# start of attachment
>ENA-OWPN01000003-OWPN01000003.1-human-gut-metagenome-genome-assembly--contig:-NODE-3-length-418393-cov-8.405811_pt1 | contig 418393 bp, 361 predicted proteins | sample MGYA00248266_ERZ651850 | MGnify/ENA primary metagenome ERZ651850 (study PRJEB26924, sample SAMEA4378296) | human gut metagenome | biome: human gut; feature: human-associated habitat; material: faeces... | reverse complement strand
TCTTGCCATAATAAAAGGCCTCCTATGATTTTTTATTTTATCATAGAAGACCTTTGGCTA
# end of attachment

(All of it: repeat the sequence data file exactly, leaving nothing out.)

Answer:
>ENA-OWPN01000003-OWPN01000003.1-human-gut-metagenome-genome-assembly--contig:-NODE-3-length-418393-cov-8.405811_pt1 | contig 418393 bp, 361 predicted proteins | sample MGYA00248266_ERZ651850 | MGnify/ENA primary metagenome ERZ651850 (study PRJEB26924, sample SAMEA4378296) | human gut metagenome | biome: human gut; feature: human-associated habitat; material: faeces... | reverse complement strand
TCTTGCCATAATAAAAGGCCTCCTATGATTTTTTATTTTATCATAGAAGACCTTTGGCTA